Hiring Leaders in Pairs - part 2

Unfortunately my Google Buzz feed does not update to blog posts directly, so I'm writing another post in response to a great comment I have received on the Hiring Leaders in Pairs post.  Thanks BN for sharing your insights from the HR point of view...

The comment was "speaking as a startup recruiter, it's a conscious expectation that the new VP you hire will have a team they can bring along. it's part of the value they provide when you hire them, and it's definitely discussed during the recruitment process. often you're building out a brand new team from ground up or building upon one or two other people, and VPs should have the connections to identify and fill the gaps in skillset where they exist."  i don't think it would be necessary for the whole team to interview as a lump, it's more of a puzzle where you're fitting together various pieces into a whole. that being said, i like the idea of hiring in pairs. i work much more effectively with my design counterpart than by myself, and if i were a leader it would be a good way to ensure a great team environment along with diversity of thought."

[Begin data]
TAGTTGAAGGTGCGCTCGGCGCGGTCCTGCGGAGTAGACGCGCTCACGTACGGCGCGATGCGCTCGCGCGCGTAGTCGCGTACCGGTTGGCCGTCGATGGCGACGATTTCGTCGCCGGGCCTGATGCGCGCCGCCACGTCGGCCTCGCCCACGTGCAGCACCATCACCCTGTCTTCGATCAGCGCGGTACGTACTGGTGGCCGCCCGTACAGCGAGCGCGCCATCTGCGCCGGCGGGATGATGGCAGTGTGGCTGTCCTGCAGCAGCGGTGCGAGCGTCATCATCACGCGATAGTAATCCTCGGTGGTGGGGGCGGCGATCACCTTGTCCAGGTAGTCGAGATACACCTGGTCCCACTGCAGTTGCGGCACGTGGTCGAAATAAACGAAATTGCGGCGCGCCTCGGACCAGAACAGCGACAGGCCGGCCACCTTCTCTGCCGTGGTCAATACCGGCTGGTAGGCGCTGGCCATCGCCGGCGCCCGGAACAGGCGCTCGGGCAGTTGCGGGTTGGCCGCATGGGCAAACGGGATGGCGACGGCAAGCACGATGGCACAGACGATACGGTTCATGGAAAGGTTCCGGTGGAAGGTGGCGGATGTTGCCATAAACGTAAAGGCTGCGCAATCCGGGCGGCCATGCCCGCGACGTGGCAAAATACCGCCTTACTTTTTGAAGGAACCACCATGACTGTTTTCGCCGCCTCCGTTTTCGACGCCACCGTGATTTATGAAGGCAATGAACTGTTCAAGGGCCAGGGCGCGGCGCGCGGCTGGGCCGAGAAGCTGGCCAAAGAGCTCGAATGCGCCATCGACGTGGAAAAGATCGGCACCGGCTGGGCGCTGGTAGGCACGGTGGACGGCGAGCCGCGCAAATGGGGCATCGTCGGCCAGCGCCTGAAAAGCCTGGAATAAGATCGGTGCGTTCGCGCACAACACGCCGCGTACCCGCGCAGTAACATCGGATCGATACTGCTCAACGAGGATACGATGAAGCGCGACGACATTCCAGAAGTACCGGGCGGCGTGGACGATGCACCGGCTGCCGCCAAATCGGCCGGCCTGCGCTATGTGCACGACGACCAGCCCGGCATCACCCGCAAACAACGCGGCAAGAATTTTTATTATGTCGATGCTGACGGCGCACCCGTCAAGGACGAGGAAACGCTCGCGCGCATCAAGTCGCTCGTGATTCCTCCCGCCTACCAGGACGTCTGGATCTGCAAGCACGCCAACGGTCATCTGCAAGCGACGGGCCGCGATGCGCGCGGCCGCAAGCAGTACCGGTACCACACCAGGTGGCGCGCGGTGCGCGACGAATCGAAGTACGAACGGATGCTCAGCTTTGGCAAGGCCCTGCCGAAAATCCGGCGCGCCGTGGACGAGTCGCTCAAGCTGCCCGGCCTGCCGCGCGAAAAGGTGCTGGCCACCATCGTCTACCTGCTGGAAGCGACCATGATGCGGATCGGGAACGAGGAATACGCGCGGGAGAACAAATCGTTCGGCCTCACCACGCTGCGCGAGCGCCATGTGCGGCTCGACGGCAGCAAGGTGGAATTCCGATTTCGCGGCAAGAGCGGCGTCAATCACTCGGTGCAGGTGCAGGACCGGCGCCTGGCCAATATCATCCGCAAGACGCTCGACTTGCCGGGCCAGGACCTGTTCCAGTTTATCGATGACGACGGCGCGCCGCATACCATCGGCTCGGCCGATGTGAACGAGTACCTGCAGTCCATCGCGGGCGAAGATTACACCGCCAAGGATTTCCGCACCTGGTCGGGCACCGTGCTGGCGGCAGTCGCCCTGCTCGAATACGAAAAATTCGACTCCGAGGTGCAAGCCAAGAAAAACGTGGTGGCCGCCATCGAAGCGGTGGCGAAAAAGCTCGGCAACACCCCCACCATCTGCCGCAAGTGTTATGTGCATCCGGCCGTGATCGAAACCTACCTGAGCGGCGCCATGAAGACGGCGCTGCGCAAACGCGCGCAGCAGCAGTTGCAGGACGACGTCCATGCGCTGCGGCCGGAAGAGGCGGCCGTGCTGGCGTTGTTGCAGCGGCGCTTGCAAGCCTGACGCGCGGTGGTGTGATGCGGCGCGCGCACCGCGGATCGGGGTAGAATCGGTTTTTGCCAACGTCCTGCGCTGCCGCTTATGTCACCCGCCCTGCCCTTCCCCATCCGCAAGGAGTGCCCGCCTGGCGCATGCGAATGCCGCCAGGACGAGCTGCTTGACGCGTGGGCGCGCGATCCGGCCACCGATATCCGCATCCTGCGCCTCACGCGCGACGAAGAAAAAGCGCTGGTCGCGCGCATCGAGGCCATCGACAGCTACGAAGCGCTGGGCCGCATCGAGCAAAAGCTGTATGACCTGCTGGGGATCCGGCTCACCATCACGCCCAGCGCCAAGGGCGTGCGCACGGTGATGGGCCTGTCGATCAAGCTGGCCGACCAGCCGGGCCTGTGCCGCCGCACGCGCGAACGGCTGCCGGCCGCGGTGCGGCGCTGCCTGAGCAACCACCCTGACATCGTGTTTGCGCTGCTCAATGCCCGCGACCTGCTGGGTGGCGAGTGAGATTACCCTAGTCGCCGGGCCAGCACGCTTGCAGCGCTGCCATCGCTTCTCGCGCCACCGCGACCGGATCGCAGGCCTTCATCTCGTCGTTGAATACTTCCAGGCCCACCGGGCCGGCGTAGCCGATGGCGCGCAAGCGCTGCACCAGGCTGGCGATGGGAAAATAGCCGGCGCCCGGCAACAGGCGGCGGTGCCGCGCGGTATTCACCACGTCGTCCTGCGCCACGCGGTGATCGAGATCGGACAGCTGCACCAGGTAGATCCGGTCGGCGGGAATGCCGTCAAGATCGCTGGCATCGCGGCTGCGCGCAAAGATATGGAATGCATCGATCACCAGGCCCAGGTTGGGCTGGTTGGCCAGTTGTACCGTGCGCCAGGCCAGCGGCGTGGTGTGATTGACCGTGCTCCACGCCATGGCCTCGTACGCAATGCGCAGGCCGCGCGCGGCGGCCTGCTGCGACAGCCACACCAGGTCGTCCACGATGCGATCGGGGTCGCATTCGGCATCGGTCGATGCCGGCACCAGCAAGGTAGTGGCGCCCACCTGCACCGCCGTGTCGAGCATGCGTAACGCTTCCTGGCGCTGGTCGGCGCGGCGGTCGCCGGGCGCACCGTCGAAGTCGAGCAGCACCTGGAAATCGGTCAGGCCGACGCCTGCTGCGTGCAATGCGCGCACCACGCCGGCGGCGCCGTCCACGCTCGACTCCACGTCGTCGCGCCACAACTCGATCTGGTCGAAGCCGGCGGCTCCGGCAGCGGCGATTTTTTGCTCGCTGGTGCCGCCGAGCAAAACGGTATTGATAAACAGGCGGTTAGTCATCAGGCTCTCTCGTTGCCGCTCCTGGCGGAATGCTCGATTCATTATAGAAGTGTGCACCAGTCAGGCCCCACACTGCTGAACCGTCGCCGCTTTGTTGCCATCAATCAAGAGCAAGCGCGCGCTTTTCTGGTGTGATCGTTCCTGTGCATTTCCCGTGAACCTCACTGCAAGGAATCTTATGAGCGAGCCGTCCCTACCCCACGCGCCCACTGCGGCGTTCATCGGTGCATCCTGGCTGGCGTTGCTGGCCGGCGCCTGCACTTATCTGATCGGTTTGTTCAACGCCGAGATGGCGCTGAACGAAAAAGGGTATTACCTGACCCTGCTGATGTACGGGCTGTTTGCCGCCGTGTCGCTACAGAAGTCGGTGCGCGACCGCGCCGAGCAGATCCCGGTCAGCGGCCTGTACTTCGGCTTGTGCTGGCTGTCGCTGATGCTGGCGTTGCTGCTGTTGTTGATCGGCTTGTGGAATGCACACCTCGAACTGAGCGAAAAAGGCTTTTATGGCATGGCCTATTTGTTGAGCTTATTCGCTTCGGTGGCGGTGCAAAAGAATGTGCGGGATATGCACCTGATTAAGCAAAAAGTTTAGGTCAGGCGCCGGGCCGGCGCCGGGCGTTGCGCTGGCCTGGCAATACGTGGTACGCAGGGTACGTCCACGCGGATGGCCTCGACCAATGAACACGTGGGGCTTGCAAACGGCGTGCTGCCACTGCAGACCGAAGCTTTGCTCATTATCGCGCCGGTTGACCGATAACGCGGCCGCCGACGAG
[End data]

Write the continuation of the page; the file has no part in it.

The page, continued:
It seems we are doing a version of hiring in pairs or teams in the real world, this often happens in a manager-subordinate situation, and I believe it works for those dynamics.  But for the dynamic of dual-leadership role such as CEO and CFO, President and Academic Dean, there exists a certain power autonomy for the leaders.  I believe in these circumstances there are distinct advantages to explicitly hiring in pairs:  

1. It creates an even power dynamic.
Neither person hired the other and as a result, neither have implicit power over the other.  Being new hires at the same time bonds the pair in the context of the new organization. 
2. It shows the new hires that the organization values the pair as a whole.  
When hiring in pairs, the expectation from the organization that "You are a team" is very obvious.  This in turn dampens the desire to take personal credit for team accomplishments, and sets the understanding of "we want results from both of you, as a team."

This doesn't work for all organizational environments today.  Most organizations track employees on an individual rather than a team basis. But organizations with a strong team cultures and metrics may find this practice useful for establishing team mentality from the top- down.